Monday, November 10, 2008
Alila Cha-Am in Petchaburi, Thailand by Duangrit Bunnang Architect Limited
Photographs are by DBALP.
Cha-Am is a former fishing village located on the sunrise side of The Gulf of Thailand, about 2-1/2 hours south of Bangkok. The white sand beaches of the area have made it an appealing vacation destination, one now home to Alila Cha-An, a beachside resort designed by Thailand's own Duangrit Bunnang Architect Limited (DBALP).
Arrival at the resort is via monumental stone stairs that lead to a covered entry. This first glimpse hints at what lies beyond: the cover spans two parallel buildings oriented east-west. Once through this portal the design is laid out in front of the visitor, with simple wood and conrete structures overlooking a reflecting pool on axis with the stairs and the water beyond. This space recalls Louis Kahn's Salk Institute in La Jolla, California, where bi-lateral symmetry orients space towards an infinite vista.
This bi-lateral symmetry pervades the design, from this main axis between the two main bars of buildings to the Chill Pool and even pathways that balance trees and gabion walls. This isn't to say that axis and symmetry are the only things happening in the design; they are balanced by variety in materials, window openings, and changes in levels. Even with the straightforward layout of the buildings and their orthogonal shapes, a complex network of paths and movement is created, with gradients from communal to private via "a labyrinth of private terraces and courtyards."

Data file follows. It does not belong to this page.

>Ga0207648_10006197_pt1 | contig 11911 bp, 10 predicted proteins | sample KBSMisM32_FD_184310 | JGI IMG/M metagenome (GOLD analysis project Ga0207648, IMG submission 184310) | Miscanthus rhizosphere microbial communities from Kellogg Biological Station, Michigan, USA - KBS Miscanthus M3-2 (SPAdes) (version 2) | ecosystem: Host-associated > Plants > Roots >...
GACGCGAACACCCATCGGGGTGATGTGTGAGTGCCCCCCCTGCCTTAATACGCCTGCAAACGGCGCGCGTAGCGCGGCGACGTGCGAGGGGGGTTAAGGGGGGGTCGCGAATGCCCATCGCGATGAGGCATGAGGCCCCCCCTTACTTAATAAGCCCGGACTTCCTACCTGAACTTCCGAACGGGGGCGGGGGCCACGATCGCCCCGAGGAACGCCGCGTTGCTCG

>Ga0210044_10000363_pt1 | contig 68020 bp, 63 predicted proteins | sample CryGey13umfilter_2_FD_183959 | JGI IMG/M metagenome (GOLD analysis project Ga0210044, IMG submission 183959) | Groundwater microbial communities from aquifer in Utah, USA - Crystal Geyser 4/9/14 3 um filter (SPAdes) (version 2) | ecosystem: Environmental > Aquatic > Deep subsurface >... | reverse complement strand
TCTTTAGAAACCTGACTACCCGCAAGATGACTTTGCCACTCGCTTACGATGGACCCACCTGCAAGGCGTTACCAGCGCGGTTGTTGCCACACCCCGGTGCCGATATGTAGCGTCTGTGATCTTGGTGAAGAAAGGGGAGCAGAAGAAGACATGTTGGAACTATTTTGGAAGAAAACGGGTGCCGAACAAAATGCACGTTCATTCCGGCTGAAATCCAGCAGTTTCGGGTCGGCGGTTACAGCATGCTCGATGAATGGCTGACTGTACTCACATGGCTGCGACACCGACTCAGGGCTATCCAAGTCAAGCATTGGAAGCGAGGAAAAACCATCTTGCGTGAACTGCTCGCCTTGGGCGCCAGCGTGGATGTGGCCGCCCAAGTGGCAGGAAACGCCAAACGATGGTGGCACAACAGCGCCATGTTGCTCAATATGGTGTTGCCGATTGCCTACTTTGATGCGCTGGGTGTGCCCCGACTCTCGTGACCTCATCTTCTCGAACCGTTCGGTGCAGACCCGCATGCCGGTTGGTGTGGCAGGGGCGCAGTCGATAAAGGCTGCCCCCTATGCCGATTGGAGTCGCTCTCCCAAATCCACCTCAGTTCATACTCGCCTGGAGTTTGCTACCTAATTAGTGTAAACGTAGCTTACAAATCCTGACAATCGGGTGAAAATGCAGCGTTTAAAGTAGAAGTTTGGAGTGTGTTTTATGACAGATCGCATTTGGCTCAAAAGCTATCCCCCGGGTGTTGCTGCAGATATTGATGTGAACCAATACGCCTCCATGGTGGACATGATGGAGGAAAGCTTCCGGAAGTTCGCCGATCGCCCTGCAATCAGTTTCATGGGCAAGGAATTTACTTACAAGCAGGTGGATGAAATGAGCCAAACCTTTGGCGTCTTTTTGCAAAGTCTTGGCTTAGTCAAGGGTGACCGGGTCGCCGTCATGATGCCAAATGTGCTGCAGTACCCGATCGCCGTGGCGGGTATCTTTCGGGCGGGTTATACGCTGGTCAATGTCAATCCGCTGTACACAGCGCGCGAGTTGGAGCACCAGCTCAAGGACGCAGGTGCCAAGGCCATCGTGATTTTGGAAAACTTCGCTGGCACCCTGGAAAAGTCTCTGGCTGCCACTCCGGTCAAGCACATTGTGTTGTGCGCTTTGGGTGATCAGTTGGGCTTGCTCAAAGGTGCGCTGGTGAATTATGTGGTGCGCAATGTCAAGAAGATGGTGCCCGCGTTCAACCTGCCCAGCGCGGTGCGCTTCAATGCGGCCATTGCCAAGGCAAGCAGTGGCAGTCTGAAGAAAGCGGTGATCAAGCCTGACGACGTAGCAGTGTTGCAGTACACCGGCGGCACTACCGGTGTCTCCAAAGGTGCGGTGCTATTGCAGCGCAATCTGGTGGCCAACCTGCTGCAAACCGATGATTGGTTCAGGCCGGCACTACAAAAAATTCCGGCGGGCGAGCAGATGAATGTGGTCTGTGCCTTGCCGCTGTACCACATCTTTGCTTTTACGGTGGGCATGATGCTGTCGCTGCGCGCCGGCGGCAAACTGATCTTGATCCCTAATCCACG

Notions of privacy and intimacy are important for the resort...for any resort. Alila Cha-Am is both a destination -- a place where different people come together -- and a respite. The architects must contend with spaces for groups (restaurants, pools) and individuals or couples (rooms, villas, spas). The outdoor spaces balance these poles, as do the buildings themselves, where levels of transparency vary from wide open in the restaurant to more selective in the private rooms. The solid materials of wood and stone gabions add further definition, the latter an especially strong demarcation between public and private zones.